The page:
Making a Business of the Dharma

Making a Business of the Dharma October 6, 2020

Making a Business of Dhamma

The Buddha said:

One should not strive everywhere, One should not be another’s man. One should not live depending on another, One should not make a business of Dhamma (Ud. 6.2 Ireland).

The Buddha did not want people to “make a business” out of selling the Dharma. Yet in a capitalistic economy, everything is for sale. People buy and sell, and make a lot of money selling the Dharma. The commercialization of Buddhism in Western countries is well underway. And the sad thing, the poor are being forgotten.

Selling the Dharma

The Buddha said, “One should not make a business of Dhamma (Ud. 6.2 Ireland). Another translation says, one “should not go about as a trader in the Dhamma” (Ud. 6.2 Thanissaro). And yet another translation puts it this way, “one should not live trading in Dhamma” (Ud. 6.2 Anandajoti). Yet that hasn’t stopped Buddhist teachers from cashing in on the Dharma.

Not to be fair, there are some teachers who do not ask for a certain amount, but whatever you can afford. This seems the best way to balance full time teaching and keeping the door open for the poor and underprivileged. But this is not what a lot of teachers do. I am going to pick on Jack Kornfield and Tara Brach.

They are offering “A Two-Year Training Program” called “The Mindfulness Meditation Teacher Certification Program.” And they say that, “Upon completion of the program, you will be certified by both the Awareness Training Institute and the Greater Good Science Center at the University of California at Berkeley.” Sounds great until you hear the price.

The tuition for the course is $6,700. This does not include “lodging, meals, and transportation for in-person events; required books from required or optional reading list (text books); additional private sessions with Mentor (can be purchased separately).” Oh, you also have to complete the following two prerequisites. The first prerequisite is to have completed the ATI Power of Awareness online course, which costs $297. The second prerequisite is to have attended “at least one 6-night, residential, silent, mindfulness meditation retreat in the style of Insight, Vipassana, or Goenka meditation.”

They claim, “We have seen a need for more qualified mindfulness meditation teachers to support the growing popularity of mindfulness, self-compassion, and meditation.” But only the rich can afford such a program. So those of us, myself included, will never be able to afford the $6,700 tuition. Nor can I afford to take a week and a half off of work, travel to California, and pay for the residential program. Plus you have to win the lottery. No, seriously, at Spirit Rock Insight Meditation Center “a lottery is used to select retreatants.”

Clearly the poor are not welcome. You wonder why Buddhism in America is made up of primarily white middle class men and women? If anything should be free, or fully covered by scholarships, it is training to become a meditation teacher. The Buddha didn’t change his followers, why do Buddhist teachers “make a business of Dhamma (Ud. 6.2 Ireland).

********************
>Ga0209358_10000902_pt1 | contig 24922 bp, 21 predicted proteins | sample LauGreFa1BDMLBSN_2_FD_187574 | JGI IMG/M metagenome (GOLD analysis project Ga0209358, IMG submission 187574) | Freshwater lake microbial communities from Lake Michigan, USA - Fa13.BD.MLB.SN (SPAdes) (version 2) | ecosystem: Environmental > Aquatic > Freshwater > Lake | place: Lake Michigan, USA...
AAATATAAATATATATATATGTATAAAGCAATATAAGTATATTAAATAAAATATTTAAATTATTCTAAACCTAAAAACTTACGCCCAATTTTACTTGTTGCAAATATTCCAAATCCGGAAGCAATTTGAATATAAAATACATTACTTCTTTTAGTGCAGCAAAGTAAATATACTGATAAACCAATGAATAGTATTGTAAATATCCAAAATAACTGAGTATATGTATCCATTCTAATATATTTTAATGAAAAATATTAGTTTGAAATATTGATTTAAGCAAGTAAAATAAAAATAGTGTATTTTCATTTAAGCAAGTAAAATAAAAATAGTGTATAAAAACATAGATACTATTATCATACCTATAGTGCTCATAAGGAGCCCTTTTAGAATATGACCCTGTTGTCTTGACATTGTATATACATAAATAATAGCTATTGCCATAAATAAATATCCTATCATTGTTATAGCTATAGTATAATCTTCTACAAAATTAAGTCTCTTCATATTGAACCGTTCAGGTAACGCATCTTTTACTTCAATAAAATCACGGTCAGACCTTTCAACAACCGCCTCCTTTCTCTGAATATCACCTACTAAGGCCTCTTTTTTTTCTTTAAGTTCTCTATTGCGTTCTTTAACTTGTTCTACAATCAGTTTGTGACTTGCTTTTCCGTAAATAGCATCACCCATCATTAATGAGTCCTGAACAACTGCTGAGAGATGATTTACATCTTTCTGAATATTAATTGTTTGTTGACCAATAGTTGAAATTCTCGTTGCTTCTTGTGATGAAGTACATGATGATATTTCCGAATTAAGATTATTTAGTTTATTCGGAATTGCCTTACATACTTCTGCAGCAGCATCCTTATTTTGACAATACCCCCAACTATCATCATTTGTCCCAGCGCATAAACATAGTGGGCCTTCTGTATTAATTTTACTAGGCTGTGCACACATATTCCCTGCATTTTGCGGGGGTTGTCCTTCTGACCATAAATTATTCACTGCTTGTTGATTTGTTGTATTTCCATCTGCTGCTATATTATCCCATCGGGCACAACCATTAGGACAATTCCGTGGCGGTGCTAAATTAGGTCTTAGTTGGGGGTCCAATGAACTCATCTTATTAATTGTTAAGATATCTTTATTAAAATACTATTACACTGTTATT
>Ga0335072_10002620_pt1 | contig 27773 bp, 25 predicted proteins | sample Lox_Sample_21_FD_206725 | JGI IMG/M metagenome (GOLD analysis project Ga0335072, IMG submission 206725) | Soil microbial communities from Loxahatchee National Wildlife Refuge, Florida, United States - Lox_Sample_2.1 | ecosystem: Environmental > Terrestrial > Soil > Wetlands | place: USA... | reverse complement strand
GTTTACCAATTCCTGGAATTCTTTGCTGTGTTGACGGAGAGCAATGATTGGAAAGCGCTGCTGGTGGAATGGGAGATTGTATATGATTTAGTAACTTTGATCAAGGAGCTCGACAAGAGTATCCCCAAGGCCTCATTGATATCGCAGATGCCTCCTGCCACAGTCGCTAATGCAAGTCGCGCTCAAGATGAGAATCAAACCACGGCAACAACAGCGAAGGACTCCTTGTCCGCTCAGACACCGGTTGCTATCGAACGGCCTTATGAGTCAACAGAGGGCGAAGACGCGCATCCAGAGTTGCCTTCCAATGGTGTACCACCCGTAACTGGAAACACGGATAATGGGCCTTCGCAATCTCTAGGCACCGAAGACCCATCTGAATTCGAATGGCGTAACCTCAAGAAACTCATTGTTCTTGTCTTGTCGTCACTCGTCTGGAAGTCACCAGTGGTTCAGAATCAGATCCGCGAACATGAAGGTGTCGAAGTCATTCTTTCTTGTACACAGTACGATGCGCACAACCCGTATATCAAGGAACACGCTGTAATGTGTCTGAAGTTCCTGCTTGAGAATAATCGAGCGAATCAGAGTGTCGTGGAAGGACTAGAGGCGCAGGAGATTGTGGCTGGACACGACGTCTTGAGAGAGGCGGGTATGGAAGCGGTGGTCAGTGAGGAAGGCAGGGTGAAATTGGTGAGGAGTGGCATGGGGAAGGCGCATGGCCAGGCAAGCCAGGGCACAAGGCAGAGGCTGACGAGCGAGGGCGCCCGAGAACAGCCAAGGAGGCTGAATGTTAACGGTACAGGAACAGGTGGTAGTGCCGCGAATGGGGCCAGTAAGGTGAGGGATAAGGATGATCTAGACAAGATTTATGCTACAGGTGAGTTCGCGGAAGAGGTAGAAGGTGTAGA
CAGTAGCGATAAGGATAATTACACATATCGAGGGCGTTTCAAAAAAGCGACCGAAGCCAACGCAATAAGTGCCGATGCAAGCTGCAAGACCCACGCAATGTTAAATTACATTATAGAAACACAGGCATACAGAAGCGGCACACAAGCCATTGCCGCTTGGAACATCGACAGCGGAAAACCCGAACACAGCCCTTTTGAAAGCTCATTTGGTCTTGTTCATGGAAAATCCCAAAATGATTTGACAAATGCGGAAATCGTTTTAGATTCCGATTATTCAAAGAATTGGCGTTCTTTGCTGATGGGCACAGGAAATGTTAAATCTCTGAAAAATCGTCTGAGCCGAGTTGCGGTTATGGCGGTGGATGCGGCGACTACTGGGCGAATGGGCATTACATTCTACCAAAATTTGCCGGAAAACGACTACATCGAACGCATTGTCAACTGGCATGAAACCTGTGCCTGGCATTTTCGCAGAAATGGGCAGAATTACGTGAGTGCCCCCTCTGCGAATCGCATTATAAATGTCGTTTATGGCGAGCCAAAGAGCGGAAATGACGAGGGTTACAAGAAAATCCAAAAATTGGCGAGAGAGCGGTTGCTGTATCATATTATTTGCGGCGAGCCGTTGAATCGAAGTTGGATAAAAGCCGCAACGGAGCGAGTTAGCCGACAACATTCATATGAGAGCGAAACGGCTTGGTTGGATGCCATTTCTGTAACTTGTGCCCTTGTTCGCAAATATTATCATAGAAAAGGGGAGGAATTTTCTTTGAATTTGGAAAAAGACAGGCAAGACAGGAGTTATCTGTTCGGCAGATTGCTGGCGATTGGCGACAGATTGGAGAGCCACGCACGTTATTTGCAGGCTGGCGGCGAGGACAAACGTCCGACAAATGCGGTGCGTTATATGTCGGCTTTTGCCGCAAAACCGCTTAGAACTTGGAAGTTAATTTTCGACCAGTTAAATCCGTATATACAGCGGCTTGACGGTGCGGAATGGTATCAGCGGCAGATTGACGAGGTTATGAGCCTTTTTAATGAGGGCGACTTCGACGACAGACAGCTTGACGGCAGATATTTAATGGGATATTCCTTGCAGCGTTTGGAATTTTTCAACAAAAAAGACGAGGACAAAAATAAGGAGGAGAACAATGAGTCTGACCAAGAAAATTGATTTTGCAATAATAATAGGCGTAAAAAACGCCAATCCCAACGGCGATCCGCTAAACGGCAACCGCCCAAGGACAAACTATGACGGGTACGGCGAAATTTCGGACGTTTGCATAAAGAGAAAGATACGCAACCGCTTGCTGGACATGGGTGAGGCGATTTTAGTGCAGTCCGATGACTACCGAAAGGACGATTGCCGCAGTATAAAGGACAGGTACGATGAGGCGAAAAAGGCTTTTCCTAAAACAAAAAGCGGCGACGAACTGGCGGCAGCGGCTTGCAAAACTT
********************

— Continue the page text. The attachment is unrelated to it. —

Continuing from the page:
Buddhist Consumerism and Spiritual Materialism

The American Heritage Dictionary of the English Language (5th Ed.) defines consumerism as the “Attachment to materialistic values or possessions.” It defines materialism as “Concern for possessions or material wealth and physical comfort, especially to the exclusion of spiritual or intellectual pursuits.”

Although I am not a fan of Chogyam Trungpa, I do agree with what he once wrote, “The Problem is that ego can convert anything to its own use, even spirituality” (13). This goes for Buddhism as well. People buy multiple Buddhas, one for every room. Then they add pictures and nicknacks. They buy necklaces, rings, and mugs with the Buddha on it. But is this really the best use of our money?

And then we turn to the saying of the Buddha that, “One should not make a business of Dhamma (Ud. 6.2 Ireland). It is funny how quick some people are to explain it away. I think of myself and how this applies. I sell Buddhist books on Amazon. Should I give them away? I can’t give paperbacks away, they cost money to make. But what about the ebook version? Should I not get paid for the research and work I put into it?

And then there is my podcast, 5 Minute Dharma. This is free, with no ads. In fact, it costs me about $9.00 a month to host the mp3 files and web page. This isn’t a very good business model. I should be selling advertisements or merchandise. But no, the podcast is ad free on my end.

And then there is my writing on Patheos. I make very little from my articles here. It doesn’t even cover the cost of my podcast. The good thing is I am not charging for reading my articles, the bad thing is the advertisements. But I am thankful for the exposure.

It is not easy to decide how to apply the Buddha’s directive to “not make a business of Dhamma (Ud. 6.2 Ireland). I think that listening to the Dharma should be free, and I think teacher training should be free to those who need it. I understand that teachers need to make a living, but “one should not live trading in Dhamma” (Ud. 6.2 Anandajoti).

Works Cited

References for Translations can be found on the Translations Used page.

  • Kornfield, Jack and Tara Brach. “The Mindfulness Meditation Teacher Certification Program.” Sounds True. Web
  • Trungpa, Chogyam. Cutting Through Spiritual Materialism. Boston: Shambhala Publications, 2020. Print.

Copyright © 2020 Jay N. Forrest. All Rights Reversed.

Image by benscripps via Pixabay


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